“Routine is incredibly important to me. He is a human being, if doing a certain action makes him feel good, he wants to do that action consistently.”

Tennis star Novak Djokovic (36, world No. 2, Serbia) revealed the secret of his long run in a Wimbledon special interview with the British BBC on the 3rd (Korean time). Wimbledon, the only one of the four major tournaments to be held on a grass court, opened at the All England Club in London, England. Djokovic, who played the first round, cruised by defeating Pedro Kachin (28, world No. 68, Argentina) 3-0 (6-3 6-3 7-6 <7-4>). Djokovic was seeded second in the tournament. ‘Morning Star’ Carlos Alcaras (20, world No. 1, Spain) is the top seed.

Djokovic, with his meticulous self-management, maintains an overwhelming performance even beyond his mid-thirties. The BBC explained, “Djokovic is known for his rigorous routine and meticulous preparation for competitions.” If rival Rafael Nadal (37, Spain) is famous for having more than 10 routines during a game, Djokovic is a ‘routine rich’ off the court. Routine refers to a consistent behavior that is habitually performed to maintain the level of exercise performance. Djokovic said, “I prefer to follow a routine while preparing for competitions. Because it gives you stability. That sense of stability leads to confidence in the game,” he said.

His representative routine is the ‘8 hours and 30 minutes’ sleep principle. Djokovic insists on the importance of sufficient rest, saying, “Sleep is more important than any other recovery routine.” It means that you can recover from fatigue through sufficient sleep and create a good condition. Go to bed before midnight no matter what. Sleep for 8-9 hours without waking up. Stretching and yoga for 20 minutes every morning is also an indispensable habit.

Taking a nap is also his routine. Djokovic spends 10 to 30 minutes a day closing his eyes and meditating. He says, “Even if it’s just 5 minutes, if you take a separate time to breathe deeply and close your eyes, it feels like your energy is recharged.”

If Djokovic maintains his condition through sleep, the secret to his steel stamina is a thorough diet. He insists on a ‘gluten-free’ diet in which he stops eating gluten메이저놀이터, an insoluble protein component in wheat flour. Djokovic, who suffered from poor physical condition and poor physical strength during his rookie days, changed his eating habits in 2010 when he found out that he had a gluten allergy. He stopped eating pizza, pasta, dairy, and sugar, which were indigestible and high in fat. Instead, he mainly eats vegetables, beans, chicken, fish, fruit, and nuts. The uneven weight was fixed at 77 kg, and the problem of physical decline disappeared. “My life changed when I started eating the right foods my body needed, the right way,” Djokovic said.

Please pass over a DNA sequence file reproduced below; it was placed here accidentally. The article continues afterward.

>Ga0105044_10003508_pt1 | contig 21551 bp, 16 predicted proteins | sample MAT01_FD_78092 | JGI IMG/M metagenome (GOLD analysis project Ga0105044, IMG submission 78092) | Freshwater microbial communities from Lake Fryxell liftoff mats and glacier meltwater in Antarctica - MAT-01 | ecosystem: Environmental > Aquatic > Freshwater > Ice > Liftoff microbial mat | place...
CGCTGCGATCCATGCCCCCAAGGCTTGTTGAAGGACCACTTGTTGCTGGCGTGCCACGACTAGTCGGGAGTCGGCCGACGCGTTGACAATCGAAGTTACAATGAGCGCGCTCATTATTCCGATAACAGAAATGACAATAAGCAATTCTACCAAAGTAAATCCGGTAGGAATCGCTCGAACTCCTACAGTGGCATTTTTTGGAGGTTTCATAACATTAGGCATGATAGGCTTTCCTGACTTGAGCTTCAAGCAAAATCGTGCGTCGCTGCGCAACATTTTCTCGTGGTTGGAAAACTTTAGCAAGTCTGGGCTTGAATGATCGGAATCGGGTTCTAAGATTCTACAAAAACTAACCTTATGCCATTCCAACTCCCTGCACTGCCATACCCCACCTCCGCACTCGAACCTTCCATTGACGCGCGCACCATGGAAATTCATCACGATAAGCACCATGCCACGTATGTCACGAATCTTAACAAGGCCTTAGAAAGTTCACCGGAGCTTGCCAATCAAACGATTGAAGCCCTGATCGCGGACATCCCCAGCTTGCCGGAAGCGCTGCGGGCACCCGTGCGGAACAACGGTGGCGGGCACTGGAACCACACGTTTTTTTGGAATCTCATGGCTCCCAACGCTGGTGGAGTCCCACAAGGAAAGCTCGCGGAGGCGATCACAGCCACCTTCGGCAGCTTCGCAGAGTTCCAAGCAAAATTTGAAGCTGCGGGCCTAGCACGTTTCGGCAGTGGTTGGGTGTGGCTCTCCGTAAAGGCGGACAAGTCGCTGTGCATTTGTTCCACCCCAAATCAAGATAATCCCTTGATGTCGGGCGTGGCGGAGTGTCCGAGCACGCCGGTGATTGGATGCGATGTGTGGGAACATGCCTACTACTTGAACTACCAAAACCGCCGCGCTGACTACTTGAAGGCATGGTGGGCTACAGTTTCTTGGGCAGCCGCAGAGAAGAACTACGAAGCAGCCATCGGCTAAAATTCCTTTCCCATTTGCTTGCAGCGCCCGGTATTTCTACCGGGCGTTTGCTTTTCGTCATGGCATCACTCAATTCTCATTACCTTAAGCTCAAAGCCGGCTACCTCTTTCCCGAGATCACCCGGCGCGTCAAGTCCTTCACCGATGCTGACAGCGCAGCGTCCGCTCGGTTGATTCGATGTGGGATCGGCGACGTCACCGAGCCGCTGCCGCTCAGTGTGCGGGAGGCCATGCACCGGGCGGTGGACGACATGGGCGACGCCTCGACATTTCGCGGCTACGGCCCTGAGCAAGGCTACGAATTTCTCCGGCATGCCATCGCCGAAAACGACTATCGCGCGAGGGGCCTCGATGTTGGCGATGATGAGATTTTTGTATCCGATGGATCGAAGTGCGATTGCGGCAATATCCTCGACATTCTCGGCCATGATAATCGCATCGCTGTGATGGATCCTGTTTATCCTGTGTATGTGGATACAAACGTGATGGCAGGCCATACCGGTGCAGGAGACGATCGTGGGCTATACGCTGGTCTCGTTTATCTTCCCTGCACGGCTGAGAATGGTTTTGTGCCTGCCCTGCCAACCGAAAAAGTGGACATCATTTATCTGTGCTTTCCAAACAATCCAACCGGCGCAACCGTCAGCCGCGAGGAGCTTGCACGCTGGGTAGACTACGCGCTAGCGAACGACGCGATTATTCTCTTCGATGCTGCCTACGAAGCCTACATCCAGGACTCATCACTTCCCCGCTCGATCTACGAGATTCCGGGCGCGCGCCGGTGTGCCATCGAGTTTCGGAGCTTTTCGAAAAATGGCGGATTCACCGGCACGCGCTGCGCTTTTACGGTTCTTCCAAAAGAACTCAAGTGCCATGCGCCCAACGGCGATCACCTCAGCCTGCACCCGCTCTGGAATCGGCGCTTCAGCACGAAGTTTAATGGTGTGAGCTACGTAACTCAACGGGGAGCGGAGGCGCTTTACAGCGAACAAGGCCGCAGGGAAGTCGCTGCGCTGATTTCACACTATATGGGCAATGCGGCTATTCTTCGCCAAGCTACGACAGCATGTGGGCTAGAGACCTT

Djokovic’s main routine is to find a dedicated hairdresser to get a haircut and sharpen his mind before the competition. He has been wearing short-cut sports hair for several years. Djokovic’s exclusive hairdresser is famous British hairstylist Ricky Walters. Its clients include movie stars Sandra Bullock, Arnold Schwarzenegger and soccer player Gary Neville.

There are also routines that can only be followed at Wimbledon. Djokovic does not hesitate to eat some of the court grass whenever he wins at Wimbledon. Djokovic said, “As a child, Wimbledon was a dream. He wanted to do something out of the ordinary on the stage of his dreams, but he put it into action by eating grass.”

If Djokovic wins Wimbledon this year, it will be his 8th career title and 5th in a row. Along with ‘Emperor’ Roger Federer (42, retired, Switzerland), he becomes the player who has won the most titles in Wimbledon’s 147-year history. The 36-year-old is also challenging Federer’s 2017 record of being the oldest to win the Wimbledon men’s singles at the age of 35. If Djokovic, who won the Australian Open and the French Open this year, also sweeps Wimbledon, the ‘Calendar Grand Slam’, which will win all major tournaments in a year, is also in sight. It is a great record achieved by only two players in the history of tennis, Rod Laver (1962, 2 times in 1969, Australia) and Don Budge (1938, USA). The last major tournament, the US Open, will be held in August.

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